Bond steering committee meeting

Brenda Coley provides a recap of last week's bond steering committee meeting at Thursday night's meeting at East Ward Elementary School.

The list of potential projects being considered for inclusion in the Killeen Independent School District proposed bond issue is quite long.

The $50 million football stadium is no longer on that list, according to John Craft, KISD superintendent.

“Our focus is on instructional needs,” Craft said at Thursday night’s bond steering committee meeting.

Because a quorum of KISD Board of Trustees members were present, the gathering was considered a formal board meeting.

The steering committee heard a presentation by representatives of RBC Capital, which has worked with KISD on bond issues for 25 years.

Matthew Boles and Derek Honea reviewed the district’s bonding capacity and how local property taxes could be impacted if the bond passes on the May 5, 2018, ballot.

Three scenarios were presented — bond issues of $175 million, $350 million and $500 million. The annual impact for owners of a home valued at $150,000, minus the homestead exemption, would be between $44 and $209 per year.

Craft ran through the list of potential projects, including three new elementary schools, a new middle school and a new high school. Discussion of older facilities included possible consolidations and rezoning.

Also Thursday, KISD Chief Financial Officer Megan Bradley gave the bond steering committee a tutorial on how school finance works.

“School finance is not easy,” Bradley said.

Explanations of federal Impact Aid were followed by information about state funding for the district. “It’s a very complicated formula” based on the “wealth per student,” according to Bradley. “We’re a property poor district,” meaning KISD receives more money from the state than some other districts.

Bradley also provided a quick overview of the district’s financial status, and how property tax exemptions reduce the amount of local income to the district.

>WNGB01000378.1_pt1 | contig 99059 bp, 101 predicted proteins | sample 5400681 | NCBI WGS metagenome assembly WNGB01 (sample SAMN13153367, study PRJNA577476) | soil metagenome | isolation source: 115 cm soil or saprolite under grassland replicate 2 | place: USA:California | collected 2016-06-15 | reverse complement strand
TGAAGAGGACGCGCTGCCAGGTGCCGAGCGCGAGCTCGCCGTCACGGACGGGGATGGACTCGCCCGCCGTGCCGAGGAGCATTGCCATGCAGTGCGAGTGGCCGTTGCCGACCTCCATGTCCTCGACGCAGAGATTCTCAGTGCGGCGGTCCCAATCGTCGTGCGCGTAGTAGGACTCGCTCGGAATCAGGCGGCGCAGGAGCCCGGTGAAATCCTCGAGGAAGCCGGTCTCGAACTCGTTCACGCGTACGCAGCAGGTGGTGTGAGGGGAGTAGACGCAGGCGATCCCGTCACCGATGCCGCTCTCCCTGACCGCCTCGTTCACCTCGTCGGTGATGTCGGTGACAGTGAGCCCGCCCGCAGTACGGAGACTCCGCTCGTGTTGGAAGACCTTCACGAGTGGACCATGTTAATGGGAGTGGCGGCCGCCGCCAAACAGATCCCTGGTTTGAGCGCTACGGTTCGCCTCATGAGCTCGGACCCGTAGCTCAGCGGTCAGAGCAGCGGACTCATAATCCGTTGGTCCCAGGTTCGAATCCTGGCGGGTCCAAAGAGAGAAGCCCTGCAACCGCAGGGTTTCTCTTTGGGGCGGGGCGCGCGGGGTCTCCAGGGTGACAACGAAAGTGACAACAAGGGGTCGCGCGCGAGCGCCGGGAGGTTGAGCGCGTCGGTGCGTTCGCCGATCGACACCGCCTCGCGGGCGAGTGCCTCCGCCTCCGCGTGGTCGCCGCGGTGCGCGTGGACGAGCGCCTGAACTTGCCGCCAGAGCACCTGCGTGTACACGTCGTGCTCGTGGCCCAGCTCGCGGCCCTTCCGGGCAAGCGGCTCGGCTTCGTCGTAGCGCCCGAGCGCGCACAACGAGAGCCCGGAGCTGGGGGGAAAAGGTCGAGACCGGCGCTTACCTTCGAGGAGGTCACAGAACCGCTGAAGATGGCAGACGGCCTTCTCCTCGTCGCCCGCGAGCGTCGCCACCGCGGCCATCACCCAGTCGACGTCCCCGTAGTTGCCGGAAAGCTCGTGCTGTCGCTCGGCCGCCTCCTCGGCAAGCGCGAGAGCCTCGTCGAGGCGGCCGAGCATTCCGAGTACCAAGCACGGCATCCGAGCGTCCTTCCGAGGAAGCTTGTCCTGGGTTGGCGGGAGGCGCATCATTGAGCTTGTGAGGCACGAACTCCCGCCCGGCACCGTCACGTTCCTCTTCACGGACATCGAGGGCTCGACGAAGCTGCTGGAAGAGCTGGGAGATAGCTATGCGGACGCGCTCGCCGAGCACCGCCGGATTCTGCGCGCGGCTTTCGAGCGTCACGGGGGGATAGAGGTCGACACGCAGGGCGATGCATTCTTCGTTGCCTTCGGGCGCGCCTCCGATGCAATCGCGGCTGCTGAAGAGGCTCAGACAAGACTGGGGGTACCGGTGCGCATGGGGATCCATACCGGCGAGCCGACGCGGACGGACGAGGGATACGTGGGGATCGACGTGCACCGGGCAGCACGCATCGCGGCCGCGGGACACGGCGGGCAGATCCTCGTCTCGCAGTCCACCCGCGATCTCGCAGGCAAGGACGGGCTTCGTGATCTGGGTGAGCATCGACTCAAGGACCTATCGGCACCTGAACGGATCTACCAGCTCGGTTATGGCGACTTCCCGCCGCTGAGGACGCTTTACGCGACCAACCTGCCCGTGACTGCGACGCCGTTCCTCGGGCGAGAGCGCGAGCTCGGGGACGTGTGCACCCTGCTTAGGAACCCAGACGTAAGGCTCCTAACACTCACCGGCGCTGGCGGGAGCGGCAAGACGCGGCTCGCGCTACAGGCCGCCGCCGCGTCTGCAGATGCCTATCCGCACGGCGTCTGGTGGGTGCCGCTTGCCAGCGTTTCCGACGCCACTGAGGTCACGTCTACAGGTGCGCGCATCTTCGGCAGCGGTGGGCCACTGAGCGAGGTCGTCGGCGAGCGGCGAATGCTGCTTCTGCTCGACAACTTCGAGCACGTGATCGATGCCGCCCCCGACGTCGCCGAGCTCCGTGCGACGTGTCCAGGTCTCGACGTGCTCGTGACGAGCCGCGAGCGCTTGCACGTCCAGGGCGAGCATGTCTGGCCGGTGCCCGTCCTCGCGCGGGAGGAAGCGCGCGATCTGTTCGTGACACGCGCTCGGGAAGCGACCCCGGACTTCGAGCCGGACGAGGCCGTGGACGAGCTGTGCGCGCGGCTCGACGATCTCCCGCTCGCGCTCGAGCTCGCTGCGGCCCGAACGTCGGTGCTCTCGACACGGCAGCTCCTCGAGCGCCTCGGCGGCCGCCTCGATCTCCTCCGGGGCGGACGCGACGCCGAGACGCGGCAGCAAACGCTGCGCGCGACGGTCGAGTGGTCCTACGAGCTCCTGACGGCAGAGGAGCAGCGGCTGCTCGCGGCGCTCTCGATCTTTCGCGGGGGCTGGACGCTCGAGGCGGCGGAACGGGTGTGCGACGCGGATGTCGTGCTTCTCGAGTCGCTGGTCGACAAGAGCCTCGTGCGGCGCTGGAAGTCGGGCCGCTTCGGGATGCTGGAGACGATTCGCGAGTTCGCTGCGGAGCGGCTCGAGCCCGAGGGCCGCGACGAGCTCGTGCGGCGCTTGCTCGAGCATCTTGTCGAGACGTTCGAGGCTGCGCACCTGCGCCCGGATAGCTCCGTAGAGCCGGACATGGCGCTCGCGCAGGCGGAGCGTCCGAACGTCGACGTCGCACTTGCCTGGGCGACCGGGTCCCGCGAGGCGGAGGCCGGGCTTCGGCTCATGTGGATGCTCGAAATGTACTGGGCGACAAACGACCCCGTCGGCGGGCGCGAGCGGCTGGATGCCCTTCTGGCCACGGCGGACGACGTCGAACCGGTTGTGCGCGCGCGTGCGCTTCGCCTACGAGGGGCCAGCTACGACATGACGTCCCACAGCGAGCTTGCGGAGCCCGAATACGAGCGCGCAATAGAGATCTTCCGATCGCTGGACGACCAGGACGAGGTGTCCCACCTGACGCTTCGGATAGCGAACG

The community survey regarding the potential bond issue will be conducted by Baselice and Associates Inc. of Austin.

The survey’s purpose is “to help measure general and specific attitudes and opinions of the district, district finances, fiscal management, greatest challenges and educational priorities to assist in structuring a potential bond program for consideration,” Craft said.

All information from the bond steering committee meetings is available on the website:

The public can also submit questions and comments on the website.

The next KISD bond steering committee meeting will be held at 6 p.m. Thursday at the KISD Career Center.

Read more on the proposed bond tax impact in Sunday’s Killeen Daily Herald.

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(3) comments


Btw, why is we homeowners get stuck with paying for this, when most of the kids come from rental properties. I think we need to start taxing rent. Think about it if renters pay tax on their rent we could afford a few bells and whistles. Sick of us home owners paying the taxes that renters get away with not paying. It's time to even that out. I'm not talking about the property owners, I am talking about the renters themselves. I for one am sick of bearing the burden.


@eyewatchingu Nailed it. The people have nothing to take, unless the entire populace becomes homeless. Does the KING of KILLeen know that? Does Old KING even give a shit?


Amazing, someone finally stepped up and actually explained economics, including impact on residents. Maybe they can go and sit down with our city council members and explain it to them.